Gripping, fast paced and filled with vivid descriptions. The Debt Collector's Due gets you invested in its protagonist from page one and has you rooting for him until the end.
Sethi creates whole, three dimensional characters and then has them colliding with one another, while never losing sight of the underlying plot at play.
The author's quality of prose indicates that as he matures, his style should allow for the kind of work that is both entertaining and intellectually rewarding.
Certainly worth a read and an author to watch out for. - HKS

Great to Read Within the Genre
I LOVE Indian writing. Call it patriotism, call it prejudice but I do love Indian writing. Adhirath Sethi’s debut book checks all the boxes for a commercially successful book that is an easy and enjoyable read. Is there a chase scene? YES. Is there romance? YES. Is there a useless hero who manages to rise to the occasion? YES. Is there a helpless damsel in distress? YES. But here is where the twist lies. And i like the twist. Instead of going for the fair maiden who is grabbed by unsightly thug in a marketplace or a rich fair girl woman who’s engaged to an equally fair but evil man the author goes for a female who is smart, successful and utterly ballsy.
Hats off man! – The Girl Who Reads

Beautifully Woven intrigue
Read the book and you will experience the spirit and flavours of Mumbai's vivid description of its cafe, streets and sights!
The reader not only feels a part of "here and now" of the characters, especially Samay , but autogenically emphathizes with his hopelessness in the occuptaion of collecting bad debts....
In a rather fresh and contemporary style Adhirath writes with wit, scarsam and emotion, providing depth that rivals most crime authors of the day!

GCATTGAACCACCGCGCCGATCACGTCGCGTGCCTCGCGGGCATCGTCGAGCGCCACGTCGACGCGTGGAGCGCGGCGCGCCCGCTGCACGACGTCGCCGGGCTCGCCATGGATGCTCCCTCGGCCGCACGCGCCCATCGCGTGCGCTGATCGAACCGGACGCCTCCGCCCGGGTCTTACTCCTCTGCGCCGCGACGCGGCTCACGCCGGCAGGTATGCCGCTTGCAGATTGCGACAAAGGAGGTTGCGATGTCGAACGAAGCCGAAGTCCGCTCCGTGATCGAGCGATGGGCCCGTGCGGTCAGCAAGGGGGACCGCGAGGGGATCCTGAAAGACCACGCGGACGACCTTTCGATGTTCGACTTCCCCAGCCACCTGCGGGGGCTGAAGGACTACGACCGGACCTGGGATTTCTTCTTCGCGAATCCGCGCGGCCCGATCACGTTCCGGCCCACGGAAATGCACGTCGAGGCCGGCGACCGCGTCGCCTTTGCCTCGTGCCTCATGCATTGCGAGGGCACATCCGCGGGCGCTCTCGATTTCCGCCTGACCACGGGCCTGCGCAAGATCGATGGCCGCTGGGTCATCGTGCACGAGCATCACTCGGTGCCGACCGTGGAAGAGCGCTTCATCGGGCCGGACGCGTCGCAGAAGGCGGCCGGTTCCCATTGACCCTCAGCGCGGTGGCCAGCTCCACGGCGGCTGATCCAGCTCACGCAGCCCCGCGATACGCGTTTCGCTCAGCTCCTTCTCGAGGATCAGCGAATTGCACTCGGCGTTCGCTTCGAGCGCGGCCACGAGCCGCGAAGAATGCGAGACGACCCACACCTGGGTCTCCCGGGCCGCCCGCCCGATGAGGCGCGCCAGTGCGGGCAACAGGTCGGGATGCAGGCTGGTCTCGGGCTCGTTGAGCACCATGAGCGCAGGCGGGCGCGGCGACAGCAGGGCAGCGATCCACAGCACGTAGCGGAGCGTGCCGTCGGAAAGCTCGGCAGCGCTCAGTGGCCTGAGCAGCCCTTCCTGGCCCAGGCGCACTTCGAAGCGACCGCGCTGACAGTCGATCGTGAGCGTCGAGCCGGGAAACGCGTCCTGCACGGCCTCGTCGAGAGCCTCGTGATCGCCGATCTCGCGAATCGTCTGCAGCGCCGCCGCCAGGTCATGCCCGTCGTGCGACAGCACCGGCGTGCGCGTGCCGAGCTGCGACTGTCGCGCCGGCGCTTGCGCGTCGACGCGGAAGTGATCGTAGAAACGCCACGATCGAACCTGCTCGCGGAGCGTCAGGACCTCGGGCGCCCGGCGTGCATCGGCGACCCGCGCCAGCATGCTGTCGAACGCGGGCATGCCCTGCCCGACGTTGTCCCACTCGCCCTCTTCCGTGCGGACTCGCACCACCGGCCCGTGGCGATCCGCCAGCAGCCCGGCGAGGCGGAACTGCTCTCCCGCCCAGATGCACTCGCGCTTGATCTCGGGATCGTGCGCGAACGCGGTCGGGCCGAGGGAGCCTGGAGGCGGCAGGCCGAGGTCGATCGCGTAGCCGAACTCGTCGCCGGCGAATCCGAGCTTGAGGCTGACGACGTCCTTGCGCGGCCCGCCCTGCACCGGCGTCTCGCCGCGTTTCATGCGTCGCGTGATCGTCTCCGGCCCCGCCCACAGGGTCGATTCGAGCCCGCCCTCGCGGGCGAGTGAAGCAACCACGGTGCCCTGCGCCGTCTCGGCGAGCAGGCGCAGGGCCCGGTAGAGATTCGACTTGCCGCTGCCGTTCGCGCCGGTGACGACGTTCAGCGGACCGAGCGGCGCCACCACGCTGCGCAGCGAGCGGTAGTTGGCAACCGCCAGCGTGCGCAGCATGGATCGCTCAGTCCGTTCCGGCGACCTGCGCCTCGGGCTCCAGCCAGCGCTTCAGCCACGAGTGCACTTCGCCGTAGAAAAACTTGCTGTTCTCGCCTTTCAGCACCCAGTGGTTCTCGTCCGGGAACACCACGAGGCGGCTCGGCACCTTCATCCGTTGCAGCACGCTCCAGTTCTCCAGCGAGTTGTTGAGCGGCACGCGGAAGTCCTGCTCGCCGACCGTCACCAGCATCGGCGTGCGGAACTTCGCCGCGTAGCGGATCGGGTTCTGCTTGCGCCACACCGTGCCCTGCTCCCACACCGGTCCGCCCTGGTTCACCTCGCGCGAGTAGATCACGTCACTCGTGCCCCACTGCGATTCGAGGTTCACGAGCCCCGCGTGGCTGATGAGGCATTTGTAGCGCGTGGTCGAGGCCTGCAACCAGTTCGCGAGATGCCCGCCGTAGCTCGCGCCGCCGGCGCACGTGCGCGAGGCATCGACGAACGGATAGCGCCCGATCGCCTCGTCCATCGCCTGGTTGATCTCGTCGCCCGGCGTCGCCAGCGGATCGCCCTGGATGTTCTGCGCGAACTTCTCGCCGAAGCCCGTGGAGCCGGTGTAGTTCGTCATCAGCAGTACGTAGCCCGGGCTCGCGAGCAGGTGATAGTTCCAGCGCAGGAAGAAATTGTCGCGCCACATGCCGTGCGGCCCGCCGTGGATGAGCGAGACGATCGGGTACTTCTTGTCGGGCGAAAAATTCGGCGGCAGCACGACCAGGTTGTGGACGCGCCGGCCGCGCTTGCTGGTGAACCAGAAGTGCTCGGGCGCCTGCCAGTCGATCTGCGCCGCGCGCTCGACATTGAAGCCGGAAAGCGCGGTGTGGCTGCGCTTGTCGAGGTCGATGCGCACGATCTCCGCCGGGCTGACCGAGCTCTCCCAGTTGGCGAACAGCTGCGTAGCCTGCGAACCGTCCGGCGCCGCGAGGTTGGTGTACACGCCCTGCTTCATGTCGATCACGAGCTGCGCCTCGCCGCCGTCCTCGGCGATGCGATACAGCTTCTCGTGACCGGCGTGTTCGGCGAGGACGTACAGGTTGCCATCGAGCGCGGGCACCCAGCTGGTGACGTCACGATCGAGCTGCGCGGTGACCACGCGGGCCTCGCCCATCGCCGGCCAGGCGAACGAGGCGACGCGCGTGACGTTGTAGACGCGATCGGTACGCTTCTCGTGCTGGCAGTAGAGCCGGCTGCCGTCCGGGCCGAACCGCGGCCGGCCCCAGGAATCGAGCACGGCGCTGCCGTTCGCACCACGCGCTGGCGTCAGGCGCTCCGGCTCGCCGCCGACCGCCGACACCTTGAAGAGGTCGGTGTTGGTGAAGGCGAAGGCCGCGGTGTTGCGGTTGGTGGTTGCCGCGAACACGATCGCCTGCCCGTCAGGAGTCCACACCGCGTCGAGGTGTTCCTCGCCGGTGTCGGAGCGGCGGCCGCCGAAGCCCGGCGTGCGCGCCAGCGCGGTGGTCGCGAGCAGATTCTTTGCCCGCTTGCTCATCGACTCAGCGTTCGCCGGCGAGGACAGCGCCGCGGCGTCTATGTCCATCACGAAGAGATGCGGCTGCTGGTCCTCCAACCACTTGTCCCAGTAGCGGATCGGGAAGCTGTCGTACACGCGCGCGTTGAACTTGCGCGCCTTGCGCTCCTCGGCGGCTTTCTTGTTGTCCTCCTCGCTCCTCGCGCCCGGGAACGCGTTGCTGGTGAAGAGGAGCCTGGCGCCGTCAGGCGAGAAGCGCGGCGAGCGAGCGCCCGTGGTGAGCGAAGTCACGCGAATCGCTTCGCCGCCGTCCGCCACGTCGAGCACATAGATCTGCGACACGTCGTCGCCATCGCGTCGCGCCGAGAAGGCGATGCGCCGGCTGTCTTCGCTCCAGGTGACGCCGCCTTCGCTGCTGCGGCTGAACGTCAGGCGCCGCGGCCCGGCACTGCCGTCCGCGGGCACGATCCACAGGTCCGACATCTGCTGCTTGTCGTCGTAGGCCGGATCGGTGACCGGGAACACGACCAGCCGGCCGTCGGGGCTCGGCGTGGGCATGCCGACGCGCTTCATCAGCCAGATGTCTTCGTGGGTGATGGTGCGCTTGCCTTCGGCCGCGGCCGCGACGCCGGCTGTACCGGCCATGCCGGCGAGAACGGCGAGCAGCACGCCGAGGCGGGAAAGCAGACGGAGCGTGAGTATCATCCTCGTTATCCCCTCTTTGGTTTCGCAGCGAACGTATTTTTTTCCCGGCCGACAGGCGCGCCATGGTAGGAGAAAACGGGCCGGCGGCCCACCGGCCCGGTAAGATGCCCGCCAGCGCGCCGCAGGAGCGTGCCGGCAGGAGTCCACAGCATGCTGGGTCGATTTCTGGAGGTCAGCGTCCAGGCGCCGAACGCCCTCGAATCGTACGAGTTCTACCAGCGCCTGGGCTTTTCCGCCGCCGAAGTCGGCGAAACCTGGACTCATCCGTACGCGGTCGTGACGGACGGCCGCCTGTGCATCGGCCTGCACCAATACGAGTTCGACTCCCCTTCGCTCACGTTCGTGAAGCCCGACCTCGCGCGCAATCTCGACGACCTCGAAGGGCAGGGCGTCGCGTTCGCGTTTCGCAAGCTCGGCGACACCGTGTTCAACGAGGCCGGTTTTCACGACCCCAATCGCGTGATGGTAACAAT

The vernacular is complimentary to a debut author and merits praise for portraying each of its character in accuracy of their fully realized personality which blends and flows with their dialogue.
There are gripping moments as the story unfolds...being a short book one is induced to go to its very end without putting it aside !!! – Pramod

A good thriller with a twist
Definitely a good thriller in the old mold. Story has interesting turns and hard to put down. Recommend for crime thriller readers. – Pratap

Addictively good
I got this book in the afternoon and was done by night!! An interesting read that connects as you read and captures the reader completely. Couldn't shake off the feeling of having wanting to read more and more. New author, but definitely worth a read! - Ran

Un-put-downable paced thriller which keeps you on the edge till the last page. - Ahir

You’ll smile your way through this book
Crisp, well written, neatly crafted. The Debt Collector's due is a great, quick read. I love how details introduced early in the book bear fruit later on in the most creative and amusing ways. Utterly recognizable characters and settings in a fresh new plot and written in a unique "Sethi" voice! Buy it and read it. – Maitri

There are good twists and turns during the 184 pages
This is a very interesting read. there are good twists and turns during the 184 pages. Samay's travel through time and his travails provide enough food for the reader. overall worth spending the money on a new author. – Abheek

Brilliantly engaging – must read!
If you are a fan of crime novels told with pitch perfect humour, pick up this book now.- Kenny